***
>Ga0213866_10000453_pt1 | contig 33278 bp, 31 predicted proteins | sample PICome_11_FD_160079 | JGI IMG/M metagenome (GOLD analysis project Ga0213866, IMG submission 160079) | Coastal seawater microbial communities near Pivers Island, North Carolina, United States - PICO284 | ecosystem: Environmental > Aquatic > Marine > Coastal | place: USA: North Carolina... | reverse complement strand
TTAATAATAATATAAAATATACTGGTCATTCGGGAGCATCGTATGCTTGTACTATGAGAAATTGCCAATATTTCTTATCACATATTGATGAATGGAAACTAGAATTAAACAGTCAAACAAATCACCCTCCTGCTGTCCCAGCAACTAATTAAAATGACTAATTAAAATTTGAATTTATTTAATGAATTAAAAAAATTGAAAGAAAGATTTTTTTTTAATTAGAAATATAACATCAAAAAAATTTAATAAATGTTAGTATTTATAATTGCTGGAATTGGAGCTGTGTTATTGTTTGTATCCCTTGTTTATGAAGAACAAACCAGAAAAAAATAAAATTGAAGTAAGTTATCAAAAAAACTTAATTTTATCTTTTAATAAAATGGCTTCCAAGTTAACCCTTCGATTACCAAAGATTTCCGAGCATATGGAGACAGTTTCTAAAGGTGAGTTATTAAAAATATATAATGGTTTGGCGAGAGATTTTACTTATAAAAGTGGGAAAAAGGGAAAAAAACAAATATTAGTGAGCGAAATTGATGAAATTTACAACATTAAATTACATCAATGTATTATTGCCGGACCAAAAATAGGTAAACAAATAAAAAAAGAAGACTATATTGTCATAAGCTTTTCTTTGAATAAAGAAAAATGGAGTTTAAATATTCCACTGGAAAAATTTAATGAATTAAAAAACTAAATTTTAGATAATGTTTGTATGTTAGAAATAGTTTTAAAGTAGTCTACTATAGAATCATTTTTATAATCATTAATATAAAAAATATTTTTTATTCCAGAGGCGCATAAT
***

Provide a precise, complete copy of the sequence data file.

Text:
>Ga0213866_10000453_pt1 | contig 33278 bp, 31 predicted proteins | sample PICome_11_FD_160079 | JGI IMG/M metagenome (GOLD analysis project Ga0213866, IMG submission 160079) | Coastal seawater microbial communities near Pivers Island, North Carolina, United States - PICO284 | ecosystem: Environmental > Aquatic > Marine > Coastal | place: USA: North Carolina... | reverse complement strand
TTAATAATAATATAAAATATACTGGTCATTCGGGAGCATCGTATGCTTGTACTATGAGAAATTGCCAATATTTCTTATCACATATTGATGAATGGAAACTAGAATTAAACAGTCAAACAAATCACCCTCCTGCTGTCCCAGCAACTAATTAAAATGACTAATTAAAATTTGAATTTATTTAATGAATTAAAAAAATTGAAAGAAAGATTTTTTTTTAATTAGAAATATAACATCAAAAAAATTTAATAAATGTTAGTATTTATAATTGCTGGAATTGGAGCTGTGTTATTGTTTGTATCCCTTGTTTATGAAGAACAAACCAGAAAAAAATAAAATTGAAGTAAGTTATCAAAAAAACTTAATTTTATCTTTTAATAAAATGGCTTCCAAGTTAACCCTTCGATTACCAAAGATTTCCGAGCATATGGAGACAGTTTCTAAAGGTGAGTTATTAAAAATATATAATGGTTTGGCGAGAGATTTTACTTATAAAAGTGGGAAAAAGGGAAAAAAACAAATATTAGTGAGCGAAATTGATGAAATTTACAACATTAAATTACATCAATGTATTATTGCCGGACCAAAAATAGGTAAACAAATAAAAAAAGAAGACTATATTGTCATAAGCTTTTCTTTGAATAAAGAAAAATGGAGTTTAAATATTCCACTGGAAAAATTTAATGAATTAAAAAACTAAATTTTAGATAATGTTTGTATGTTAGAAATAGTTTTAAAGTAGTCTACTATAGAATCATTTTTATAATCATTAATATAAAAAATATTTTTTATTCCAGAGGCGCATAAT